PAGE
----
China, where mental illnesses have long been stigmatized, has been commended for its efforts to tackle the mental health consequences of the COVID-19 pandemic.

In January 2020, the National Health Commission of China shared principles to deal with the emergency psychological crisis, and mental health hotlines were enabled across the country to offer counselling and psychological services. For instance, in Chengdu, the capital of Sichuan province, mental health workers set up a nightly program about mental health issues.

According to Dr. Taylor, “There was a self-help line where people could phone up and get advice .. and if they couldn’t solve the problems during the self-help consult, they got referred to Zoom meetings with mental health practitioners.”

Unfortunately, despite the quick reaction of Chinese authorities, anxiety, and depression were still prevalent among the country’s general population. But according to a Columbia study, China had the lowest prevalence of both disorders compared with other countries.

3. Effect on the Youth and Young Adults

Based on the Latest News on the Coronavirus: Those who reported the poorest mental health have been young adults and individuals who experienced financial adversity or were unable to receive care for other medical conditions. Not getting enough exercise, sleep, or face-to-face socialization also increased the risk for poorer mental well-being.

“People from all walks of life have been hit hard by COVID-19, although different age groups tend to differ in the types of stressors that they’re experiencing,” Steven Taylor, a professor and clinical psychologist at the University of British Columbia and author of “The Psychology of Pandemics,” told DW.

In an interview, Simon Evans, a lecturer in neuroscience at the University of Surrey, said, “For many years there has been a rise in the number of young people experiencing problems with their mental health, and it is concerning to find that this has been significantly exacerbated due to COVID-19.”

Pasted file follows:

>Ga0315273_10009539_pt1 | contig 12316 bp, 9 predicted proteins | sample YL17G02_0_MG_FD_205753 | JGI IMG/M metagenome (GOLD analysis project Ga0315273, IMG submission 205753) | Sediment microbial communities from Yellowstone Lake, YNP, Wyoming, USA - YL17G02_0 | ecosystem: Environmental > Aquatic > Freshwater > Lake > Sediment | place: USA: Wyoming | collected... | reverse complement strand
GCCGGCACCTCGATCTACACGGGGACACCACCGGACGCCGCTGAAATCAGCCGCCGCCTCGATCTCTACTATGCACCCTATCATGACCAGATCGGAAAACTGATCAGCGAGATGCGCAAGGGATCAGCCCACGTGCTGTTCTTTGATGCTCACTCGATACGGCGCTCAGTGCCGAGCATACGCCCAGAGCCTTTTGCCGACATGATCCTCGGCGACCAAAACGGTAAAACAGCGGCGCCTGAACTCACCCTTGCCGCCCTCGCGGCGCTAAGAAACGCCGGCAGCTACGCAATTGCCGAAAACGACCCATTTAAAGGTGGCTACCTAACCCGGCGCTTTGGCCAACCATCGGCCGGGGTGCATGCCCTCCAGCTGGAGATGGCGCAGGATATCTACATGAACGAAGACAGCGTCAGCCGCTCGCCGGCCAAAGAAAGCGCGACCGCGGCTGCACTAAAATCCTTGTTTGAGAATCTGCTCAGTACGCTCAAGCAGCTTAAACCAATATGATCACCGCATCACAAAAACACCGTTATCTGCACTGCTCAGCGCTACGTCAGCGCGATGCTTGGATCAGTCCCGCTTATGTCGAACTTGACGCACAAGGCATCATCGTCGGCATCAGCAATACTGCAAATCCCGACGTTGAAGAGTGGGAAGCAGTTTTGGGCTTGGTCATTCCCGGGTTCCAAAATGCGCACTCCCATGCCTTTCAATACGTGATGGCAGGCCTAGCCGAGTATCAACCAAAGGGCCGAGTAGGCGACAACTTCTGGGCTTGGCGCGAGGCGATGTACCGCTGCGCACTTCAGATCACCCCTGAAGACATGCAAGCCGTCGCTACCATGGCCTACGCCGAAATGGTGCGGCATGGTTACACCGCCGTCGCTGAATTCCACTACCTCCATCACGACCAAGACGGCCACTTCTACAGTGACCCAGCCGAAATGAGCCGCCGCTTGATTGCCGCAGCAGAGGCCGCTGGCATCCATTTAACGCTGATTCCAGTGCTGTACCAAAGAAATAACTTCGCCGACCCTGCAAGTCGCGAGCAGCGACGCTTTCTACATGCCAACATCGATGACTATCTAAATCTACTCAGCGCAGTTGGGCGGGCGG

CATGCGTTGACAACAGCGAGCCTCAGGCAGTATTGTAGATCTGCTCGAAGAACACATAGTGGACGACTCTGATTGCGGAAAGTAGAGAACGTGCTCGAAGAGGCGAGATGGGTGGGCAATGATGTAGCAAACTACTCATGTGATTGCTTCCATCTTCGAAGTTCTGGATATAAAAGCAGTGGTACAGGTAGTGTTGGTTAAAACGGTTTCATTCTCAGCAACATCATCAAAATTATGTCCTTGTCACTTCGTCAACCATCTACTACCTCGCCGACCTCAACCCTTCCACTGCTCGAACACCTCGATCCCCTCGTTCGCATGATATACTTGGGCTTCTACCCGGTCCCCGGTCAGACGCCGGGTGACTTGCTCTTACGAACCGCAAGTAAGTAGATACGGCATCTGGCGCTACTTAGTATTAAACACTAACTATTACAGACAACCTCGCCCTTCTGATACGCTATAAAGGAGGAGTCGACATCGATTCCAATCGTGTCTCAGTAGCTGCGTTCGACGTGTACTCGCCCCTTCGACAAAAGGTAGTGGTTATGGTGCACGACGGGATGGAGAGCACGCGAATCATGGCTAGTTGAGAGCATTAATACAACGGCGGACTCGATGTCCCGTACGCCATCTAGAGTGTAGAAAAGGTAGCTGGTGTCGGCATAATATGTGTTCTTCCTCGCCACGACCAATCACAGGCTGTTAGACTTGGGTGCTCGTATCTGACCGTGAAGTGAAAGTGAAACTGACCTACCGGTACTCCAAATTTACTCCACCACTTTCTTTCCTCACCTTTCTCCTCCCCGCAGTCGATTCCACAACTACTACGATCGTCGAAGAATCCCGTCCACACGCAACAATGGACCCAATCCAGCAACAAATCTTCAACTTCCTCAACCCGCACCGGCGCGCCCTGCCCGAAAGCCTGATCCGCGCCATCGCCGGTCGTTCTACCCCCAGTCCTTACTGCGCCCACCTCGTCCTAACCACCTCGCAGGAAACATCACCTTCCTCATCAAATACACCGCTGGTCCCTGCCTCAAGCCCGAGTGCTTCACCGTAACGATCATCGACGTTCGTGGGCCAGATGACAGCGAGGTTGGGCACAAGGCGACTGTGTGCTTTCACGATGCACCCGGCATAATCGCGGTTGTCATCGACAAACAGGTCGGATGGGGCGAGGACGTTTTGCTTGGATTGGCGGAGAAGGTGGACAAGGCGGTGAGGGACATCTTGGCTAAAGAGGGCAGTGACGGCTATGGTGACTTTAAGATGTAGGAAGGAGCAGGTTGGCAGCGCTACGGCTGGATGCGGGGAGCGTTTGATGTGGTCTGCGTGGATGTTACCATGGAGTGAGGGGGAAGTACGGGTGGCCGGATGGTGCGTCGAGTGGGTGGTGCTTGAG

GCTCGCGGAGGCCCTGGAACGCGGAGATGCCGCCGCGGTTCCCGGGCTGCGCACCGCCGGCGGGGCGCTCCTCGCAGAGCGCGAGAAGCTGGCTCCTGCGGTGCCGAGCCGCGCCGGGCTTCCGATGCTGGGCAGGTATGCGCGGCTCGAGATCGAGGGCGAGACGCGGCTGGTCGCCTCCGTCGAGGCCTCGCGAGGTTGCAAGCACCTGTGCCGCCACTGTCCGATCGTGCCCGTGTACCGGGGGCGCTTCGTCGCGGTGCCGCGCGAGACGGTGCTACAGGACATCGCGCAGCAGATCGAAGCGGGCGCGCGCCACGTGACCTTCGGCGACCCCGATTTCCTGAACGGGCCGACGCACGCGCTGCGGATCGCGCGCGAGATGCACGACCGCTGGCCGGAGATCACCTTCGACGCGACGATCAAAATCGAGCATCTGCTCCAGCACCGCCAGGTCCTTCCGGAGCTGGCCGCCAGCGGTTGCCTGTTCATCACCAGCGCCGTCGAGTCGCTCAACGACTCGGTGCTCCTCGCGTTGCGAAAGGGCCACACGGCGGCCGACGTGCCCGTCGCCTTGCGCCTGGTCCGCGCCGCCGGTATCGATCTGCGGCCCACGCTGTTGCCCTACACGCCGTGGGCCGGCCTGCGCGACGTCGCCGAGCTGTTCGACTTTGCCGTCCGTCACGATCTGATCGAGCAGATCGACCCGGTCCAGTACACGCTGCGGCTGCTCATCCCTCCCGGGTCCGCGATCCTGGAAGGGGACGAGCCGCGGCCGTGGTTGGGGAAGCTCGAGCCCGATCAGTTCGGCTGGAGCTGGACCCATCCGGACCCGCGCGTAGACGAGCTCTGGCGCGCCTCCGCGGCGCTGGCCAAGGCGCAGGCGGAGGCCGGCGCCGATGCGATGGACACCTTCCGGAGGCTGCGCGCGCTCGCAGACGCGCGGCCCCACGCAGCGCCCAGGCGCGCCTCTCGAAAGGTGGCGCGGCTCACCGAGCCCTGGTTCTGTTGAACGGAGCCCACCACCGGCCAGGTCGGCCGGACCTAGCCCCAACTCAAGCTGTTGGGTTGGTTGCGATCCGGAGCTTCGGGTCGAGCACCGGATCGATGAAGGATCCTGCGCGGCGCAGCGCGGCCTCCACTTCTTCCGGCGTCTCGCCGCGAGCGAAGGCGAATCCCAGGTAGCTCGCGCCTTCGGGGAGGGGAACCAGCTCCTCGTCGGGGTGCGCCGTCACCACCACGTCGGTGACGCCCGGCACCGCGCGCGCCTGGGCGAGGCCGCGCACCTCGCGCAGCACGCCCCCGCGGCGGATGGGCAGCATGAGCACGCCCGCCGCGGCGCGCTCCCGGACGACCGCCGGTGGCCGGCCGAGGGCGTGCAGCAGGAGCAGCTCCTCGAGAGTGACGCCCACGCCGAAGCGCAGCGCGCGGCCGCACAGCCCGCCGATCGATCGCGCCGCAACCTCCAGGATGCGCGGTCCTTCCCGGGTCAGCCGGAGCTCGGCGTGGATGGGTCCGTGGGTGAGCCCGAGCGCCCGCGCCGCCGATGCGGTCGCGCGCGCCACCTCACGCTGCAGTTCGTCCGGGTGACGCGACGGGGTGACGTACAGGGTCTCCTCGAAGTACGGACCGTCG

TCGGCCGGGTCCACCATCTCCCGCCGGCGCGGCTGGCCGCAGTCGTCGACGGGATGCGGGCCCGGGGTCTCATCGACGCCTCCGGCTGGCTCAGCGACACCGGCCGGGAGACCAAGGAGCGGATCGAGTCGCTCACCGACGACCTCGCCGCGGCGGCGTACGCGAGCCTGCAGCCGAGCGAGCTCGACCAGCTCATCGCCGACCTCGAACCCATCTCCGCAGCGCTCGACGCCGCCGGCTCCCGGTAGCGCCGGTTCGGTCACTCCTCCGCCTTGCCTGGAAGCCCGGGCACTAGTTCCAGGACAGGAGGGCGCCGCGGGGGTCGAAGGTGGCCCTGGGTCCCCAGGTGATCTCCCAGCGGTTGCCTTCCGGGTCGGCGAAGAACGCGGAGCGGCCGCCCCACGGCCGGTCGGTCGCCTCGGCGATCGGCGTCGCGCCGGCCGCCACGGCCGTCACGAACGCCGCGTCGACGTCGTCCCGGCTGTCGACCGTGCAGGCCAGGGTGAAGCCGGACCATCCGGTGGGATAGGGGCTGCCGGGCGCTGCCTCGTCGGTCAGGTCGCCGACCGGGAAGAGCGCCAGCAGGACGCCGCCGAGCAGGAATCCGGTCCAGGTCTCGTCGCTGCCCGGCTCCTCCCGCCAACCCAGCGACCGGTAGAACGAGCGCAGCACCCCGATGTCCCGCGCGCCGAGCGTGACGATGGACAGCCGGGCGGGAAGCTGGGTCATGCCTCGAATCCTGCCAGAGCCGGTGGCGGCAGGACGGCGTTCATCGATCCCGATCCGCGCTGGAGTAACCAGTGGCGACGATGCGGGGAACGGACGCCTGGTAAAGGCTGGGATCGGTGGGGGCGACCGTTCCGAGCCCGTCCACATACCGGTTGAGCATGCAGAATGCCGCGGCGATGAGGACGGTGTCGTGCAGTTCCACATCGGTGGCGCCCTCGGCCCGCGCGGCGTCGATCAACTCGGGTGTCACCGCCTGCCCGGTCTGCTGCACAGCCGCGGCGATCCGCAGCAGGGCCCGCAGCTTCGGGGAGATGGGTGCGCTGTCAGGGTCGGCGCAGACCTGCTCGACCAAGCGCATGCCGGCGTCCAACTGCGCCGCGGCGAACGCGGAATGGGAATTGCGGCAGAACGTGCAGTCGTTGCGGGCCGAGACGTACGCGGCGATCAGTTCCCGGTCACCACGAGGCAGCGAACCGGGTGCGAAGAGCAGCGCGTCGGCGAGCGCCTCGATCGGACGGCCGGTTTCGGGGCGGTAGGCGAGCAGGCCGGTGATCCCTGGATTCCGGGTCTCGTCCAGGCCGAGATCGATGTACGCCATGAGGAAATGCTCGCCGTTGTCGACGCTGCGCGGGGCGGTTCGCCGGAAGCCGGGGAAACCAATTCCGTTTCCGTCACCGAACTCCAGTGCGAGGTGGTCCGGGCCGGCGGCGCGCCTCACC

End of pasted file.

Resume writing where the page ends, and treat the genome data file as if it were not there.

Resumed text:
A poll by Mental Health Research Canada showed that the 18-34 age group was struggling the most from COVID-19.

3. Effects on Pregnant Women

Latest News on the Coronavirus reported that research has highlighted a significant increase in poor mental health among pregnant people during COVID-19. One survey conducted by Home-Start UK, Best Beginnings, and the Parent-Infant Foundation discovered that 61% of parents had “significant concerns” about their mental health.

A group of maternal mental health organizations have looked into the impact that the COVID-19 pandemic has had on mental health and wellness. They discovered that pregnant women and new parents were much more likely to report feeling lonely, anxious, depressed and report having suicidal thoughts.

The Maternal Mental Health During A Pandemic report pulled together evidence that suggested that due to a number of reasons, including domestic violence, socio-economic inequalities, and economic insecurity, the COVID-19 pandemic has had a disproportionate impact on women.

This mental strain caused by COVID-19 wasn’t felt equally. The study emphasized that maternal mental health was generally worse as pregnant people worried that they would catch the virus. It also discovered that pregnant people worried about their baby’s wellbeing and the health of those around them.

Fears about partners being excluded from appointments and births increased anxiety and worries about job security after the baby’s birth contributed to poorer mental health.